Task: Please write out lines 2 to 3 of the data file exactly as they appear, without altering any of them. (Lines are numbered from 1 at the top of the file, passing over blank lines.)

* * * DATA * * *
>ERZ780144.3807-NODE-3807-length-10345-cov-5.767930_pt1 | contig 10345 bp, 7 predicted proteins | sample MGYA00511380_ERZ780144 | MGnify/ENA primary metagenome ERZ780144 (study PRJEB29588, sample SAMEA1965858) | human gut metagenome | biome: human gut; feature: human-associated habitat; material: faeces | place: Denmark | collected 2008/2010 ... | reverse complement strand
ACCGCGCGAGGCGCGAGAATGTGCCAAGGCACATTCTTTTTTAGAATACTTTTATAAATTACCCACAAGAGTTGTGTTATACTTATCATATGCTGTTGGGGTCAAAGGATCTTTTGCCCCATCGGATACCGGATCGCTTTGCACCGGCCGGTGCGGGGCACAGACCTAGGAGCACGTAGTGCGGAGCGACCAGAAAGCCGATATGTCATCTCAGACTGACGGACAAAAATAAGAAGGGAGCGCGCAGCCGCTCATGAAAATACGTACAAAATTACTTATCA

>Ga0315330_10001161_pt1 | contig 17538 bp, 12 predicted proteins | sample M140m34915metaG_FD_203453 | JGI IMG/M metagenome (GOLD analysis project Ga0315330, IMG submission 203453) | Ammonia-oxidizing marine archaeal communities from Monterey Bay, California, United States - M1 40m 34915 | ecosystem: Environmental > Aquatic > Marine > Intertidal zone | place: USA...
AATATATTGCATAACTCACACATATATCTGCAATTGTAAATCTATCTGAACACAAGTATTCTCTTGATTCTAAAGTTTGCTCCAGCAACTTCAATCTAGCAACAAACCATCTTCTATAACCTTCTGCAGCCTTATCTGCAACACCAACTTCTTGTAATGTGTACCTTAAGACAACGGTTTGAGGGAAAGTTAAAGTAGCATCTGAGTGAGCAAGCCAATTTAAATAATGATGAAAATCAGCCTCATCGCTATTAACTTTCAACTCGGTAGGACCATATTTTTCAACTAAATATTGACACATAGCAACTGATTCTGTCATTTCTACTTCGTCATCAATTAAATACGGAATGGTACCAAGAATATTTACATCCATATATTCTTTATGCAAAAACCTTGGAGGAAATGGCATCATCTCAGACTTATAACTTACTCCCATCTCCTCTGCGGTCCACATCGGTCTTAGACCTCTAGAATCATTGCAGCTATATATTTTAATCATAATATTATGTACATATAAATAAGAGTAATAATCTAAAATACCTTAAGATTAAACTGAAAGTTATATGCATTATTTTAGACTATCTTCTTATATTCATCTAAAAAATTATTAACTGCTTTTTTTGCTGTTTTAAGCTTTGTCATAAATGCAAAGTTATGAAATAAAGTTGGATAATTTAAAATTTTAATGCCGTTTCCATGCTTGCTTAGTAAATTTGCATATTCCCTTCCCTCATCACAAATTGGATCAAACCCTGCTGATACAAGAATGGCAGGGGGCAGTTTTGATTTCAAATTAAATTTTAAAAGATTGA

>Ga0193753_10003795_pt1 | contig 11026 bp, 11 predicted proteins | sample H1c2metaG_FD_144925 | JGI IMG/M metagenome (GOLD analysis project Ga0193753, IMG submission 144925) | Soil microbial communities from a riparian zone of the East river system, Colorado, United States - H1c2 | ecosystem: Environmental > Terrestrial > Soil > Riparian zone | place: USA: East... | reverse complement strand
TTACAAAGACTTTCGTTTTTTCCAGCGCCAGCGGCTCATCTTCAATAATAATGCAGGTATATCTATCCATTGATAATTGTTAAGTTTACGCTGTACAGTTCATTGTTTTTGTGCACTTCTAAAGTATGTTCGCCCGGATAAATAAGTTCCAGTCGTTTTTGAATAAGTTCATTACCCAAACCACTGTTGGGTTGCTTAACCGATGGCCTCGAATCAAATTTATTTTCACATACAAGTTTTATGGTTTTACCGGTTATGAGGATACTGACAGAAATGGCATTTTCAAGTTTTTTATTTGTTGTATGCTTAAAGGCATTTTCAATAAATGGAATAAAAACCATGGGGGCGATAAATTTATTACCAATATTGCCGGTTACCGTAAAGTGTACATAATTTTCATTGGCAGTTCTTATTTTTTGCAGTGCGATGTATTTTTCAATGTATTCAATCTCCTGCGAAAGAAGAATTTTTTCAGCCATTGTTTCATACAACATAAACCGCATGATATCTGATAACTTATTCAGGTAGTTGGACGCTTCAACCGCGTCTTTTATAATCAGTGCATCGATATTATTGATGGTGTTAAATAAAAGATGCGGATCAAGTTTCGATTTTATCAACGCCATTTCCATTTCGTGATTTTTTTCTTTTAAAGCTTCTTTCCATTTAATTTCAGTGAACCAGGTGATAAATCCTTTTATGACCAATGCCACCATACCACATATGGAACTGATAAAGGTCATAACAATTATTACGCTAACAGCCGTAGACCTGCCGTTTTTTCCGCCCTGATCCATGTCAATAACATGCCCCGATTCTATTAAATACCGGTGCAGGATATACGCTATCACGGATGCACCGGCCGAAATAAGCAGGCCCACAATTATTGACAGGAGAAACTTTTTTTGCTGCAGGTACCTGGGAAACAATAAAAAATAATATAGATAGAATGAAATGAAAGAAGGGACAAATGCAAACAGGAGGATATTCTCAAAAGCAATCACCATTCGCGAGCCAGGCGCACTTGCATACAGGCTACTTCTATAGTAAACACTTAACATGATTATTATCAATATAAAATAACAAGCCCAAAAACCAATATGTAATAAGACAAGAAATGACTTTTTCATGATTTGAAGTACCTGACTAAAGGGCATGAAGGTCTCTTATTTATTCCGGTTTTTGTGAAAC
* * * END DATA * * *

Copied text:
ACCGCGCGAGGCGCGAGAATGTGCCAAGGCACATTCTTTTTTAGAATACTTTTATAAATTACCCACAAGAGTTGTGTTATACTTATCATATGCTGTTGGGGTCAAAGGATCTTTTGCCCCATCGGATACCGGATCGCTTTGCACCGGCCGGTGCGGGGCACAGACCTAGGAGCACGTAGTGCGGAGCGACCAGAAAGCCGATATGTCATCTCAGACTGACGGACAAAAATAAGAAGGGAGCGCGCAGCCGCTCATGAAAATACGTACAAAATTACTTATCA

>Ga0315330_10001161_pt1 | contig 17538 bp, 12 predicted proteins | sample M140m34915metaG_FD_203453 | JGI IMG/M metagenome (GOLD analysis project Ga0315330, IMG submission 203453) | Ammonia-oxidizing marine archaeal communities from Monterey Bay, California, United States - M1 40m 34915 | ecosystem: Environmental > Aquatic > Marine > Intertidal zone | place: USA...